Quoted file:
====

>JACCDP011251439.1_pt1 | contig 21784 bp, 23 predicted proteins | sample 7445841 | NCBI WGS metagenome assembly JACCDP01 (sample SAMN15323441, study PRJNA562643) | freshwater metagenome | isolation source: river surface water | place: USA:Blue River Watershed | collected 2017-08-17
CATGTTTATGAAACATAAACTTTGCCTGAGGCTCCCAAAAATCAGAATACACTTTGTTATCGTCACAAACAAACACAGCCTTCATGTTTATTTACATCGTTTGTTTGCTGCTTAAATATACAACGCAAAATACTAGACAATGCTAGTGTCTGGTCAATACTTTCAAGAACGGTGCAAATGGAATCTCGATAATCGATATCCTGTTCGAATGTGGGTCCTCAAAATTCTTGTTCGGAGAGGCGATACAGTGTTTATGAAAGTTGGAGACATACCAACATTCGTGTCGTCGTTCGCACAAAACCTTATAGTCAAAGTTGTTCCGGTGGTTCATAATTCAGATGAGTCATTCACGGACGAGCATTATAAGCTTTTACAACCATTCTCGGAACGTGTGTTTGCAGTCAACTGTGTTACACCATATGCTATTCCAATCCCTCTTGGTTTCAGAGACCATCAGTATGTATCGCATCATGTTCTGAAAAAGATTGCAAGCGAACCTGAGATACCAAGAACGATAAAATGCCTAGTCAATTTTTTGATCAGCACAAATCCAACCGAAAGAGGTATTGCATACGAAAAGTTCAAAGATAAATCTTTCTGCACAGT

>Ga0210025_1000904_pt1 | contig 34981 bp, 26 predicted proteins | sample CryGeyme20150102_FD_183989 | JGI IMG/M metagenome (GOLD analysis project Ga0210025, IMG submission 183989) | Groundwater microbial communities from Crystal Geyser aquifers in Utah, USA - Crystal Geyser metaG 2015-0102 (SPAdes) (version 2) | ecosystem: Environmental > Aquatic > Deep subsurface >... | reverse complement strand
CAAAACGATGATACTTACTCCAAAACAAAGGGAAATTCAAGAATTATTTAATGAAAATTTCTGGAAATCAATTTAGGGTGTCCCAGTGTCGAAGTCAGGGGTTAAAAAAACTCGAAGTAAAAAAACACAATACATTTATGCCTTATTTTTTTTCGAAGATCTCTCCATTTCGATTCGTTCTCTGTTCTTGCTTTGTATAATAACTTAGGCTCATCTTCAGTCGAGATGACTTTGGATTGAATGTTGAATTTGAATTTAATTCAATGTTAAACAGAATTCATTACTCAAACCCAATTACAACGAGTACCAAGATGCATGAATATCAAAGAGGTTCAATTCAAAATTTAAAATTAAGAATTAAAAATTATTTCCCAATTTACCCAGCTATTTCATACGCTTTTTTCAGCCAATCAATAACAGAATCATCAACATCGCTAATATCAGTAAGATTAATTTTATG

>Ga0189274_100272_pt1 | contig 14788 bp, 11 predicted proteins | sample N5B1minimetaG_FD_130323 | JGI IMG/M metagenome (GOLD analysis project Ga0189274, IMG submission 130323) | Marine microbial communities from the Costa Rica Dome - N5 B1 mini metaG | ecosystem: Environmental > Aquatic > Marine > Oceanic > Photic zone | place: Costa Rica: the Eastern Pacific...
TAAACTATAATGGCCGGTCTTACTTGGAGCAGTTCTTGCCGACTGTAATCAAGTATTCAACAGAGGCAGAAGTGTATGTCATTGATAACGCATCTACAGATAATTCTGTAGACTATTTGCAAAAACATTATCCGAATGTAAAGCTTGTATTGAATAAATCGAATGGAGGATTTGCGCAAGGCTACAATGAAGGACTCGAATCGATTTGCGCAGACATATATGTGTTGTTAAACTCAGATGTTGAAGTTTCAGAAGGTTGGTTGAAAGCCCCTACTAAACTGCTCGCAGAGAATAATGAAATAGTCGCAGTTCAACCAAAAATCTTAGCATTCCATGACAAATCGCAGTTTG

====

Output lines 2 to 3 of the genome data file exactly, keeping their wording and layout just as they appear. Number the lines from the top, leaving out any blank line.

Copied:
CATGTTTATGAAACATAAACTTTGCCTGAGGCTCCCAAAAATCAGAATACACTTTGTTATCGTCACAAACAAACACAGCCTTCATGTTTATTTACATCGTTTGTTTGCTGCTTAAATATACAACGCAAAATACTAGACAATGCTAGTGTCTGGTCAATACTTTCAAGAACGGTGCAAATGGAATCTCGATAATCGATATCCTGTTCGAATGTGGGTCCTCAAAATTCTTGTTCGGAGAGGCGATACAGTGTTTATGAAAGTTGGAGACATACCAACATTCGTGTCGTCGTTCGCACAAAACCTTATAGTCAAAGTTGTTCCGGTGGTTCATAATTCAGATGAGTCATTCACGGACGAGCATTATAAGCTTTTACAACCATTCTCGGAACGTGTGTTTGCAGTCAACTGTGTTACACCATATGCTATTCCAATCCCTCTTGGTTTCAGAGACCATCAGTATGTATCGCATCATGTTCTGAAAAAGATTGCAAGCGAACCTGAGATACCAAGAACGATAAAATGCCTAGTCAATTTTTTGATCAGCACAAATCCAACCGAAAGAGGTATTGCATACGAAAAGTTCAAAGATAAATCTTTCTGCACAGT

>Ga0210025_1000904_pt1 | contig 34981 bp, 26 predicted proteins | sample CryGeyme20150102_FD_183989 | JGI IMG/M metagenome (GOLD analysis project Ga0210025, IMG submission 183989) | Groundwater microbial communities from Crystal Geyser aquifers in Utah, USA - Crystal Geyser metaG 2015-0102 (SPAdes) (version 2) | ecosystem: Environmental > Aquatic > Deep subsurface >... | reverse complement strand